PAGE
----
FAI to open talks with O’Neill who admits he is ‘ready to go’
Derry man looks the preferred choice but FAI has not made an offer
Sources close to Martin O’Neill have said he is interested in the job, but says the FAI have not approached him yet.
Almost eight years after he knocked their officials back and they consoled themselves with the thought that he might be more interested “a little further down the line”, the FAI finally look set to discuss the Ireland manager’s job with Martin O’Neill over the coming days, with the northerner set, it seems, to be given first refusal.
In an interview broadcast by the BBC last night, the Derry man declined to discuss his interest in the job, saying only that: “I’ve had no contact from the Irish FA, at this moment. And there’s not much more I can say about it.”
Pushed a little later on his state of mind given the current situation, however, the former Celtic and Sunderland boss remarked: “Am I in a state of equanimity? Am I of composed mind? No, I don’t think so. I think that I’m, eh, I’m ready to go.”
FAI intent on making contact
The 61 year-old will not, at least, have to wait long for the contact, with the FAI intent on making contact to establish the extent of his interest over the coming days.
Its board are scheduled to meet a consultant in the early or middle part of next week in order to decide what the process for recruiting the new manager will be, but it seems O’Neill’s attitude towards succeeding Giovanni Trapattoni may have a major bearing on their approach.
Sources close to O’Neill have said he is interested in the job but a combination of his salary demands and, most likely, a willingness to show a greater day-to-day commitment to the role than Trapattoni will be taken by the association’s representatives as a more reliable indication of his seriousness.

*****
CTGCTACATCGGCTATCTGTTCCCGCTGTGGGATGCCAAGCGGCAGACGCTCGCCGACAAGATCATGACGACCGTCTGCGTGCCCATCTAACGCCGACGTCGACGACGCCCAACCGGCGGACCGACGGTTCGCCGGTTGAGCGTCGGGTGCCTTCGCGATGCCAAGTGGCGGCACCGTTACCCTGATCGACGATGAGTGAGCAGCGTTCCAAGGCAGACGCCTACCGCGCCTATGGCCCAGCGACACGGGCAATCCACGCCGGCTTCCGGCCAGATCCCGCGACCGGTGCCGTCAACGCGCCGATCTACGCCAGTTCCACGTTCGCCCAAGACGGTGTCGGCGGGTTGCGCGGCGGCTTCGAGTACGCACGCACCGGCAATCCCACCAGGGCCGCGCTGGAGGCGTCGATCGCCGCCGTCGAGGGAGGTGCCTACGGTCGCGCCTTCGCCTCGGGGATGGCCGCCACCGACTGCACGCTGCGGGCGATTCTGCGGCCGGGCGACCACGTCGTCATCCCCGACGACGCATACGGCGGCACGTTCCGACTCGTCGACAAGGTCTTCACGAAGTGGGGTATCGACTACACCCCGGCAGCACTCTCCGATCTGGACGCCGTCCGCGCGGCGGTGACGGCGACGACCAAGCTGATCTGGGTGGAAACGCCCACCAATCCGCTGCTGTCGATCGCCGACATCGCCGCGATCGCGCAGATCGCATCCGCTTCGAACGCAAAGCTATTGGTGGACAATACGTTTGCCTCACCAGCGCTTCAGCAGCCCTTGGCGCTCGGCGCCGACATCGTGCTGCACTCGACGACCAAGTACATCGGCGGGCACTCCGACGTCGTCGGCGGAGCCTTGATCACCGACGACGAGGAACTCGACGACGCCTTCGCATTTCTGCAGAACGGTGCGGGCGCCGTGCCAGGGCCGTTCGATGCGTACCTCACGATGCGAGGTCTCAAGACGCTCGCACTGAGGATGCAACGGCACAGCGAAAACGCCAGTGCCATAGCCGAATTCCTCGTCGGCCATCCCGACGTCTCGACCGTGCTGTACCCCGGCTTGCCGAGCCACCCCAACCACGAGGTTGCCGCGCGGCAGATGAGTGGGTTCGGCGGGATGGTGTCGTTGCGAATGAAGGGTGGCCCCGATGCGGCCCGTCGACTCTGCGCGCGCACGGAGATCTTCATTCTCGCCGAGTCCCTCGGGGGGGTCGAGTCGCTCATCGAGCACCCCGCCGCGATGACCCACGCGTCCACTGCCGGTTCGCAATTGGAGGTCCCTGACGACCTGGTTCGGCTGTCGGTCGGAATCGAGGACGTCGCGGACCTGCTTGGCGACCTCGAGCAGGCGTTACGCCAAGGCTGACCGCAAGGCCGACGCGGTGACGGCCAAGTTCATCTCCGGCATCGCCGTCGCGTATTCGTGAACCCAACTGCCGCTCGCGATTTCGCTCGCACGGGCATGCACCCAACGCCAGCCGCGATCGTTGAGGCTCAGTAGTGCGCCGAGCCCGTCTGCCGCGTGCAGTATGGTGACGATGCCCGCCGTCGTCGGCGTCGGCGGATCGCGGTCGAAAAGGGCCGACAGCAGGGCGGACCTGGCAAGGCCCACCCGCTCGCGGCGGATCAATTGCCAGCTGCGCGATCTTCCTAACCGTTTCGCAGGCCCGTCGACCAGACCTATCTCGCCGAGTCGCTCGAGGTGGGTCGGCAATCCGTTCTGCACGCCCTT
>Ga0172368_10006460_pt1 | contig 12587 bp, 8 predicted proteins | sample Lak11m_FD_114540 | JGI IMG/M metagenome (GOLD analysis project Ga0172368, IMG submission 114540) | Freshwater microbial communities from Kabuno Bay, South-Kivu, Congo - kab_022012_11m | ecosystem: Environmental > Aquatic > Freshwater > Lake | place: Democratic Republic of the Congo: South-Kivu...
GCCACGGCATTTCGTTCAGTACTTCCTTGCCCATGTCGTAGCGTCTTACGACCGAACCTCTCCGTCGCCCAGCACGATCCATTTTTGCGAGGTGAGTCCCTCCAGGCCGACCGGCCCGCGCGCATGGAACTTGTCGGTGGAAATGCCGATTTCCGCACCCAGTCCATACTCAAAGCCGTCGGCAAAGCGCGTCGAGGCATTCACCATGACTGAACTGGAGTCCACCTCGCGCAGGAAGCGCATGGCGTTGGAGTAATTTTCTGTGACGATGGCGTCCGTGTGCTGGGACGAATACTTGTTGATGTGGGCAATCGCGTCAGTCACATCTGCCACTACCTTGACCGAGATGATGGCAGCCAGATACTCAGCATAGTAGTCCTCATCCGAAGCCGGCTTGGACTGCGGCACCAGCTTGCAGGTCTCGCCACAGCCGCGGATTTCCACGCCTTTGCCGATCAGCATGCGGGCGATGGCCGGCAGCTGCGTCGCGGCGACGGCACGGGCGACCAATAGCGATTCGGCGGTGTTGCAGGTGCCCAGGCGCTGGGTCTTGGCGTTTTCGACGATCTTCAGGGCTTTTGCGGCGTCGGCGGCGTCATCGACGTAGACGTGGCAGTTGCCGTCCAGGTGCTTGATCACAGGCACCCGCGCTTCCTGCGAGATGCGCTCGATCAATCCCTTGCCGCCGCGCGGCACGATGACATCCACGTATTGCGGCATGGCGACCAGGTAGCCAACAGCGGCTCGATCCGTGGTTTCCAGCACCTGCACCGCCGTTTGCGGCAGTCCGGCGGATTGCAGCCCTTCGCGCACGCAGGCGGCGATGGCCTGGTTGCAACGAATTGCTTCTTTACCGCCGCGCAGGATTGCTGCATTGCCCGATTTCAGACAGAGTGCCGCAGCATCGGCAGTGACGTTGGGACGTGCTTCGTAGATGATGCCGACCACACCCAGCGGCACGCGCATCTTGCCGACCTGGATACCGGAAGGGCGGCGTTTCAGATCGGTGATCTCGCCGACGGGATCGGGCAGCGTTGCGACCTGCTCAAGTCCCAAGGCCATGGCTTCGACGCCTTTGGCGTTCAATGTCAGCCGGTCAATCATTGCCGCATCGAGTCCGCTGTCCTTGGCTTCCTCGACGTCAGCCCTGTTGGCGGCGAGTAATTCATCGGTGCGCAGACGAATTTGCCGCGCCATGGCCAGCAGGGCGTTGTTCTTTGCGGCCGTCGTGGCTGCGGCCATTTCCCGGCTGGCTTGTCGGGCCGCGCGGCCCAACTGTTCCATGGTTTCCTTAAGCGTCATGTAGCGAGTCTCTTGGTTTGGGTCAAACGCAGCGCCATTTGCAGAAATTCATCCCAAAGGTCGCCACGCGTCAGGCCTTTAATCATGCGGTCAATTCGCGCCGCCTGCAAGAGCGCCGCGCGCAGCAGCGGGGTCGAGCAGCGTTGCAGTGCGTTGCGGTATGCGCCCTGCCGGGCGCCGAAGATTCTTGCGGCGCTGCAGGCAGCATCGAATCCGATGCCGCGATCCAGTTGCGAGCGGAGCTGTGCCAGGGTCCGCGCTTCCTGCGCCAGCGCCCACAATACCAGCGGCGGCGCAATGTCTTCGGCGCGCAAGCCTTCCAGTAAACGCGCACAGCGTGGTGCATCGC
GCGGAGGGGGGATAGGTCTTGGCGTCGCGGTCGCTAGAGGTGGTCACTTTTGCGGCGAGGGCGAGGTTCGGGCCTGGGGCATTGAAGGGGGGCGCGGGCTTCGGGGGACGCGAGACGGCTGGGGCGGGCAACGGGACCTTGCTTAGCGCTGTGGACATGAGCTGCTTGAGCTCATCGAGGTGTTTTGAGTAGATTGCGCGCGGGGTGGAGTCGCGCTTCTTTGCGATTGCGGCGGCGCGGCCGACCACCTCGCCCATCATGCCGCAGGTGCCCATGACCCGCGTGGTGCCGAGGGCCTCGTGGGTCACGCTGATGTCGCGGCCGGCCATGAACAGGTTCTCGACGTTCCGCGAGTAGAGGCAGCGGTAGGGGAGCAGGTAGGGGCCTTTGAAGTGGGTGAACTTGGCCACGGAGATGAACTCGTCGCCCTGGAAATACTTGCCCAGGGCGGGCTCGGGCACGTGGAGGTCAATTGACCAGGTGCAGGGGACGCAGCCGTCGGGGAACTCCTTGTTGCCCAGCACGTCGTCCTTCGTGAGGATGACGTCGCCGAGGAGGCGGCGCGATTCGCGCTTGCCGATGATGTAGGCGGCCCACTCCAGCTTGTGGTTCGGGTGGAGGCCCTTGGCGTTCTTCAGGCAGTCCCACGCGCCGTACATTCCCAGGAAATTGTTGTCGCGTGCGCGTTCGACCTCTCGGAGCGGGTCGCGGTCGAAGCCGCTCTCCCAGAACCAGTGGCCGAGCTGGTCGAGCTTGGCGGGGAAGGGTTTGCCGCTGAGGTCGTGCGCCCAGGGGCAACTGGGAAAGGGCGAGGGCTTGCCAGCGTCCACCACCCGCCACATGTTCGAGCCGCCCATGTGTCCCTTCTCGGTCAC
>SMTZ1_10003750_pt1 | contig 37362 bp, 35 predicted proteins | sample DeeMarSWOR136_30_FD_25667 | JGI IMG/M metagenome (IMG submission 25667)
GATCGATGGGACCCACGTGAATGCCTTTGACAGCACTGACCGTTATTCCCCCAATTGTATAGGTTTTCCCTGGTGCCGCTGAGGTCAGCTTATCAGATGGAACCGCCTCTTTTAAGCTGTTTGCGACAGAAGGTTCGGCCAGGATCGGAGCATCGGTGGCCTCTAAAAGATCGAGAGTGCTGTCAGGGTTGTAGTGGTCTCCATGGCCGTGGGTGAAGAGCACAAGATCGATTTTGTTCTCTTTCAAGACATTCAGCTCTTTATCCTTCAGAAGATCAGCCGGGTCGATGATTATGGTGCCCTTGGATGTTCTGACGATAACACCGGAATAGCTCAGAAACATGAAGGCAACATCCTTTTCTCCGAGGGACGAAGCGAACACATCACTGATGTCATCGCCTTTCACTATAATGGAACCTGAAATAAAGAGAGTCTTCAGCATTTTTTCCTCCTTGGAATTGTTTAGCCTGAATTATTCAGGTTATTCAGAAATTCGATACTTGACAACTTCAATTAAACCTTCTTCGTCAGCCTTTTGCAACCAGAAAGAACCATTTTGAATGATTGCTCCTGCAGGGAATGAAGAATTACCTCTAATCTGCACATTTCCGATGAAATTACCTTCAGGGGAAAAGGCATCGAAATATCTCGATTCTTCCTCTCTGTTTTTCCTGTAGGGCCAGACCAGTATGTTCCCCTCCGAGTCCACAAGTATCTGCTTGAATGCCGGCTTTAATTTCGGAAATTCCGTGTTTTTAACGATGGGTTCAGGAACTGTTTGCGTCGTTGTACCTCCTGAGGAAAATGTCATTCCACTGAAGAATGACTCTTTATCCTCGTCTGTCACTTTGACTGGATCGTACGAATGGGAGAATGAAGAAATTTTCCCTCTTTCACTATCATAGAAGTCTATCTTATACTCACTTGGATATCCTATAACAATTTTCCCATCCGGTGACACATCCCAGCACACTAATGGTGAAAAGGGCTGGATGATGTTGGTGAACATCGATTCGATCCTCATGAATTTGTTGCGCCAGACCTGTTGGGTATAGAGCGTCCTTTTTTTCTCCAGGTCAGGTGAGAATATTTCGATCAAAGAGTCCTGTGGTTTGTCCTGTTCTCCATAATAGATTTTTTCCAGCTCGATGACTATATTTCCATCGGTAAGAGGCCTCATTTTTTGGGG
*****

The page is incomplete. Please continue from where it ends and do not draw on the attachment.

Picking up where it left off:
If they are happy and the association is confident it can strike a deal with him – or even reach an outline agreement with him – then the board may end having to do no more than rubber stamp a proposal to formally offer him the job.
In that event, O’Neill should comfortably be in place for the qualifiers against Germany and Kazakhstan next month, with what the FAI hopes would be a popular appointment potentially paying an immediate dividend in the form of a boost to the attendance at a games that would otherwise be largely meaningless.
If, on the other hand, things do not work out with O’Neill then the association are likely to look at establishing the same sort of recruitment process that led them to Trapattoni almost six years ago. A a target date for an appointment would thus be shunted well down the line, with the organisation anxious not to get the decision wrong because they rushed things.